Fach expects the town’s population of 30,000 to double or triple on April 8. He has prepared the city’s planners by describing the day as their annual July 4 fireworks show coinciding with the biggest high school football game they’ve ever hosted while another milestone event unfolds at the primary community park.
Now organizers and eclipse tourists alike are simply hoping the weather holds up and everyone can see the show. Cloud cover is a concern in Cleveland, but Hartenstine relayed cautious optimism that the temperature of Lake Erie will create a barrier of cold air that pushes a stagnant, overcast sky away from the waterfront. Colleagues at the Johnson Space Center in Houston have asked Hartenstine why eclipse chasers would venture to Cleveland on April 8 instead of Dallas or another city with a more accommodating spring forecast. Hartenstine pointed out that Cleveland has had clear skies on that date the last two years.
“The pinnacle (is) the totality,” Hartenstine said. “The last little glimmer of sunlight disappears behind the moon and then you have to take your eclipse glasses off or you won’t see anything. When you take those glasses off, you can see the corona of the sun radiating across the sky.
“That was the moment for me in 2017. I still didn’t get it. But once you take the glasses off and see the show, it becomes however long you have in that path of totality, whether it’s 20 seconds, or 3 minutes, 50 seconds, like Cleveland has. You have to take it in.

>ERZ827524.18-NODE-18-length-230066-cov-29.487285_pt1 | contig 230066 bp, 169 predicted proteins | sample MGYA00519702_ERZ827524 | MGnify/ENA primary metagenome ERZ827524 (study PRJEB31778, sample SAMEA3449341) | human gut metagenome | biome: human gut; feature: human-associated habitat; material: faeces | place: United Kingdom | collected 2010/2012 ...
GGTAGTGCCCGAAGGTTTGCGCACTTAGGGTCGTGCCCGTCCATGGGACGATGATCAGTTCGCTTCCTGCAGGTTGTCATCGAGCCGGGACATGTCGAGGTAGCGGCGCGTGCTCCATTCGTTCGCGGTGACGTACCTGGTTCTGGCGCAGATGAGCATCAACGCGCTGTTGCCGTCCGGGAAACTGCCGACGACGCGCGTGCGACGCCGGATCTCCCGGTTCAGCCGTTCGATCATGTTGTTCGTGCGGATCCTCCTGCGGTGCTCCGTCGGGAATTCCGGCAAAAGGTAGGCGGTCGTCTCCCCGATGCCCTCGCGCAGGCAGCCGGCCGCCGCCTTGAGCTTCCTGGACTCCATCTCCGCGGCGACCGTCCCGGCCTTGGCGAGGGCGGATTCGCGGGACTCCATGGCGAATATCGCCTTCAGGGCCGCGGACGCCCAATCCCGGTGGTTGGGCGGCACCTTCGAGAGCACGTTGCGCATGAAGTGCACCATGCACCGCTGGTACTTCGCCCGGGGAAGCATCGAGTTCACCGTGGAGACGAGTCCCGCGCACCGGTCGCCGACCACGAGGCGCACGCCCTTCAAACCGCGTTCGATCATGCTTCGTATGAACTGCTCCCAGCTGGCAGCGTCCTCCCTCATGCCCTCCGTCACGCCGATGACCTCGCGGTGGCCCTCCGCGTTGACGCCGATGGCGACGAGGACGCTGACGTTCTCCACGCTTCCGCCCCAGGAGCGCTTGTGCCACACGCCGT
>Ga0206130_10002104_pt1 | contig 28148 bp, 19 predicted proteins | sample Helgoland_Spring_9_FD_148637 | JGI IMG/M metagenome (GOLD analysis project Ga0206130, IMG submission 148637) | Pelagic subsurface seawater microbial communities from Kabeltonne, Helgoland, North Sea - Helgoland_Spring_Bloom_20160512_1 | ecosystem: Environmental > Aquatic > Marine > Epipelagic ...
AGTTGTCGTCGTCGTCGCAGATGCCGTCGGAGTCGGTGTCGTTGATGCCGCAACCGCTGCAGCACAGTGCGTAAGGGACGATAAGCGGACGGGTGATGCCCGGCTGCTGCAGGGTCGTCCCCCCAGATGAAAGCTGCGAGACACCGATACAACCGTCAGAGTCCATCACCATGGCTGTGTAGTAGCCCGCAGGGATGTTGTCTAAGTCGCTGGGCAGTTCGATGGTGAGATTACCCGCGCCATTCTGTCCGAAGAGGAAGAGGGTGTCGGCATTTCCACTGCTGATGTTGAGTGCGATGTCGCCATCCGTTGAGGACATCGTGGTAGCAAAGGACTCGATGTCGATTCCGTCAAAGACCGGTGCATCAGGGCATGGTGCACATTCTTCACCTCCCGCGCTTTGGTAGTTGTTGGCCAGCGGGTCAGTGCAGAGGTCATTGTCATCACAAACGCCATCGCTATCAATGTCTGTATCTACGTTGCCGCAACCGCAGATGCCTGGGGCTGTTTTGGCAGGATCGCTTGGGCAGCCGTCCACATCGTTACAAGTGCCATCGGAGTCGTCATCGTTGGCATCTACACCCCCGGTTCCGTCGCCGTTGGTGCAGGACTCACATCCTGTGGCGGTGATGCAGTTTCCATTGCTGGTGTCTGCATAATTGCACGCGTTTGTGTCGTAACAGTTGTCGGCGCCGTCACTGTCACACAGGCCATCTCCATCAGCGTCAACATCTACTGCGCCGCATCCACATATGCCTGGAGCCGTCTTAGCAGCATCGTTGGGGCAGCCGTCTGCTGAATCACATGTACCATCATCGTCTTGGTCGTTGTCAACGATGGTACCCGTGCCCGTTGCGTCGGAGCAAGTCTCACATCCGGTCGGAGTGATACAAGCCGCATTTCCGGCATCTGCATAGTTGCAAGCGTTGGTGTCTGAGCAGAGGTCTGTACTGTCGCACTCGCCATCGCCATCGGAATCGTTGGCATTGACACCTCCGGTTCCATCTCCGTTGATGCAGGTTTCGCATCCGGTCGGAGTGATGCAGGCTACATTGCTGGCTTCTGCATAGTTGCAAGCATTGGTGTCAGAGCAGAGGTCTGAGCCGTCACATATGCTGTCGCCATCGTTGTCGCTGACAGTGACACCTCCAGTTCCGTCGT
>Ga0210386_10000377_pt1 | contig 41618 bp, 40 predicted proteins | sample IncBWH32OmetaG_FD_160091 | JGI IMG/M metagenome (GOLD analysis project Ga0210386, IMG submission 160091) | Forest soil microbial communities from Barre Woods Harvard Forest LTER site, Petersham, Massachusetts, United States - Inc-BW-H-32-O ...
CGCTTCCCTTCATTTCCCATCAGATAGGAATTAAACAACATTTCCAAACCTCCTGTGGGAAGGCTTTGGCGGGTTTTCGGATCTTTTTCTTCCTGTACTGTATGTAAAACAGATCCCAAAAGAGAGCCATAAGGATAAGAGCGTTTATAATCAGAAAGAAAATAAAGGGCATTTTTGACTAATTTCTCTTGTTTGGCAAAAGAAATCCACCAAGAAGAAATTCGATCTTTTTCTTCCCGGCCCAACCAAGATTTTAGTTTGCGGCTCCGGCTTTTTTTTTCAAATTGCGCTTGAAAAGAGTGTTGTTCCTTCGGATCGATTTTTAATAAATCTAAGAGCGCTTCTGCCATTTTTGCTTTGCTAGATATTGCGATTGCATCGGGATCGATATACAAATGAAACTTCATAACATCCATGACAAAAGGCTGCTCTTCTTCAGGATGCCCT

“That’s four minutes of visual phenomenon, amazement — and then it’s gone.”
The Guardians are expected to decide on their start time in the next few weeks. Whether they build the eclipse into the home opener or try to work around it, it will be a baseball experience with little precedent.
Kentrianakis plans to wait until 18-24 hours before the climax of the event to determine whether he’ll stay in Carbondale or hightail it to Cleveland. The city with the clearer forecast will win out. It’s the last total solar eclipse that will be visible in the contiguous U.S. until August 2044.
“It’s an indescribable experience,” he said. “It’s unlike anything you could imagine.
“Everyone’s gonna say, ‘That was the coolest thing I’ve ever seen.’”
(Top image: Eamonn Dalton / The Athletic; Photos: Bill Ingalls courtesy of NASA; Tim Clayton / Corbis via Getty Images)